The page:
Swedish Gotland Pelt Sheep

When our family sat talking and dreaming about having a farm, we knew we wanted animals with links to our ancestors. My Swedish great grandfather, Karl Schmidt was a vividly coloured character with a love of cooking, sailing boats and adventure. Sheep probably didn’t feature in his life but we saw the Swedish Gotland Pelt and fell in love.

Before purchasing our first Gotlands we had gone to a farm to buy some nice sheep just to keep the grass down. The pleasant chap directed us to point out the ones we wanted from the mob and said he’d deliver them. Wonderful. Until they arrived and I felt very sure that we’d been gypped. The Motley crew were odd in appearance and quite half-witted. We struggled to get them to behave and then lambs popped up. Turned out a wether was a Ballsup and he’d quietly sired a multitude of lambs. They were all sold to a chap who simply wanted lawn mowers and wasn’t concerned about brains, beauty or manageability.

We were now “experienced” sheep farmers and ready to get serious about establishing a flock. I spotted some Gotlands on Trade Me and hit the Buy Now believing Masterton to be just south of Hamilton. My beloved sighed and drove off to meet the loveliest couple who sold us some sweet ewes. Bruce even returned with a hand-knitted Gottie hat to which he is very attached. Next, we bought a very fine ram and his wethered brother for company.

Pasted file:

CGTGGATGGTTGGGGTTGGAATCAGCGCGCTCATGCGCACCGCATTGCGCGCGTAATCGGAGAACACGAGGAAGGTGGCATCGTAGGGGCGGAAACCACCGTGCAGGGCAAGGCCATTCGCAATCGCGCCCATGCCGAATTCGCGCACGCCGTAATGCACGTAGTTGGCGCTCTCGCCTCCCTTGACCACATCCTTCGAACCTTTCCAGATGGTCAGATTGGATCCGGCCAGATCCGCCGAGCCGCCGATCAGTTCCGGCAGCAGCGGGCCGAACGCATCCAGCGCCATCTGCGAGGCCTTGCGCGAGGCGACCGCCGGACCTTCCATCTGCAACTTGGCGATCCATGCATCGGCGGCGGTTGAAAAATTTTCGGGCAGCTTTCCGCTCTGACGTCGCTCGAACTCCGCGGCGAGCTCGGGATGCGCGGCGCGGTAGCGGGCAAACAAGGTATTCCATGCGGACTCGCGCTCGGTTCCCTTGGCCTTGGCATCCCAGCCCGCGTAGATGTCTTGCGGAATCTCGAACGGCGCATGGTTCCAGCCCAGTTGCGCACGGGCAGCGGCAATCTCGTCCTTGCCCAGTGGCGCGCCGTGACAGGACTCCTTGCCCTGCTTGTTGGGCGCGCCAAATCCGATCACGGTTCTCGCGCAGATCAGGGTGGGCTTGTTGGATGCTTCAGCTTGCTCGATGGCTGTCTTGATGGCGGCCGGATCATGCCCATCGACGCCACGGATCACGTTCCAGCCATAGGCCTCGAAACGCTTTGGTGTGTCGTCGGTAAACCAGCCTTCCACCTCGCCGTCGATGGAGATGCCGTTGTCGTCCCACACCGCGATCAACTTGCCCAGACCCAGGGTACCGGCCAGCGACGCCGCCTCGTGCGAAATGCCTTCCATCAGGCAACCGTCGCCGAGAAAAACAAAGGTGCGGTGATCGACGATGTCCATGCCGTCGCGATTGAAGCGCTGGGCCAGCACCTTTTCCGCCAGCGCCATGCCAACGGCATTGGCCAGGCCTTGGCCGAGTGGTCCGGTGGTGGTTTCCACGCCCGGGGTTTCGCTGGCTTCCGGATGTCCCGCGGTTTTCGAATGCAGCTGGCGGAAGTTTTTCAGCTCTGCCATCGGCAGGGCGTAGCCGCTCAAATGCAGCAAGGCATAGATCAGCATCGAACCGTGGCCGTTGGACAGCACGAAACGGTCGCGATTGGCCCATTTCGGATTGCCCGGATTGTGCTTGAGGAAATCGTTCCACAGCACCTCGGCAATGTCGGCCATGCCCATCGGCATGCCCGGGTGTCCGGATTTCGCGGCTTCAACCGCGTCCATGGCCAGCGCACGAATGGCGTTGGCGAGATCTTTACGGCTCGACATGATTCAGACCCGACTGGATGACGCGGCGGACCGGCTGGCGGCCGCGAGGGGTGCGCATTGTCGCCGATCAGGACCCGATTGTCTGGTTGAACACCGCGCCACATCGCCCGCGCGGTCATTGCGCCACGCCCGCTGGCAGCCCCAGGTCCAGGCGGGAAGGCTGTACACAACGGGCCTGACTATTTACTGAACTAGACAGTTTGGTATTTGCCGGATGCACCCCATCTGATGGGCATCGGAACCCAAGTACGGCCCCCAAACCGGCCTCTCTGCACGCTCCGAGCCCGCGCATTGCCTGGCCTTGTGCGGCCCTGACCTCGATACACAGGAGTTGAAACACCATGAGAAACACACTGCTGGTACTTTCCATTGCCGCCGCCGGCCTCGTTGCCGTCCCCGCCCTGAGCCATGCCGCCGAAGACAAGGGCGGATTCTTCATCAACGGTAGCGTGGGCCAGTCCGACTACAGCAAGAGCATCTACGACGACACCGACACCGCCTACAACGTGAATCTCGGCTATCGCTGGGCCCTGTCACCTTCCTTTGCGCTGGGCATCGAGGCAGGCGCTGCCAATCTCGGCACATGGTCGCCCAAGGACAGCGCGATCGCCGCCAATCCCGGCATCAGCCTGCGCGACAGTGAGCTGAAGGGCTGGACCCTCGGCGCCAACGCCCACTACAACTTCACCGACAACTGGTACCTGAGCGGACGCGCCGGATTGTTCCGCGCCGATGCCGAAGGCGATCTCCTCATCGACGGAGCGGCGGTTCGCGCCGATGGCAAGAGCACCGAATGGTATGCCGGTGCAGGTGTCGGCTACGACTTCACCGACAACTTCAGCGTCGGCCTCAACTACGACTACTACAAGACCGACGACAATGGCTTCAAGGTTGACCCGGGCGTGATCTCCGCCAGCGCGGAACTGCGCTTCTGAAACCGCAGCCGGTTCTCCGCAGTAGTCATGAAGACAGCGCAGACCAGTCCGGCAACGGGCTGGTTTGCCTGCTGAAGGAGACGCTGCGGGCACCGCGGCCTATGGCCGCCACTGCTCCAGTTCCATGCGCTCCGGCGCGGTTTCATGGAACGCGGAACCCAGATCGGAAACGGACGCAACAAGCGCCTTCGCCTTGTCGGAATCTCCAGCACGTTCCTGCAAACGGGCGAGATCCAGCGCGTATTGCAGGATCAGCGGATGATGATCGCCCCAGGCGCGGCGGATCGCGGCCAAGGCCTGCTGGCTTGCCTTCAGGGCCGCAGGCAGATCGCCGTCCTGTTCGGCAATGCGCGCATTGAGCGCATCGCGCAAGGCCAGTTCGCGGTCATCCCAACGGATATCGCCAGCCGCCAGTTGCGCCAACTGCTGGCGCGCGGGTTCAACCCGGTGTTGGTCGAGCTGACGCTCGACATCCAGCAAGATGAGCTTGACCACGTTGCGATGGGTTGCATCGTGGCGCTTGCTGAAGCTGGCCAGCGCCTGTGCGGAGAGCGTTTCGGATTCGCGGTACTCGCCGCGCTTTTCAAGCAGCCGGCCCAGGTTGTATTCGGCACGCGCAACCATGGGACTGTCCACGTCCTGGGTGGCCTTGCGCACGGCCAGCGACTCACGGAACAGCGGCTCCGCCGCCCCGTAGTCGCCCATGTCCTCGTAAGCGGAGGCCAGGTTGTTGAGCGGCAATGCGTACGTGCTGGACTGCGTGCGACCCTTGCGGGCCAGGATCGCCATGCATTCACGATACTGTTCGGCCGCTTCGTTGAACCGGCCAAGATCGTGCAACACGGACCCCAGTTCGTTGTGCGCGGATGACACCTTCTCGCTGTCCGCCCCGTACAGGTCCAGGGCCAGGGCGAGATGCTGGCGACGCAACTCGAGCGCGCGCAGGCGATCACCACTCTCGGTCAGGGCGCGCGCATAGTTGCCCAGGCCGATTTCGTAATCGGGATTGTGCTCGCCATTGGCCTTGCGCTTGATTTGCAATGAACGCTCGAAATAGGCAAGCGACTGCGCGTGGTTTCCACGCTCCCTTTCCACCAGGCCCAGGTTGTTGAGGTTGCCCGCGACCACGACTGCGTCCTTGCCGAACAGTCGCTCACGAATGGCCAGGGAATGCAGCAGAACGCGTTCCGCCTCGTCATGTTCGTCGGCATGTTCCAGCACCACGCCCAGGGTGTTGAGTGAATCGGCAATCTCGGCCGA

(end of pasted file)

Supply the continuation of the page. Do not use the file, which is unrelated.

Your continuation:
Chicago has been a most successful ram. He charms the ewes and fathers superb lambs. His fleece sells each year for about $70 as it is a heavy, strongly curled, steel grey. It’s been made into very rugged, masculine jumpers, a felted shawl, a bag and a few hats.  However, he can be a bit naughty with men giving them a bunt up the bottom when given the opportunity. Most Gotland rams are pretty well behaved but they can challenge as they age. Firm, kind handling should minimise the behaviour.

We ensure that Chicago has a special friend so he’s a happy boy while not with the ewes. Jensen is a Finnish Landrace and he brings a perfect balance as an excellent role model. The other rams all live together and are known as “The Gentle Bachelors” They can all be hand-fed, patted and told what to do.

The ewes live with their lambs and our Finn sheep and they are truly very cuddly and love a head massage. They generally have one or two healthy lambs and are very maternal. We have never had to bottle feed a Gottie and the ewes are so smart about caring for their lambs. They ensure the lambs are tucked up away from the wind and often use the sun-warmed rocks. Lovely big, productive udders with teats at an angle suited to their offspring (rather than animals bred for commercial milking with vertical teats) ensure the babies grow strong and healthy.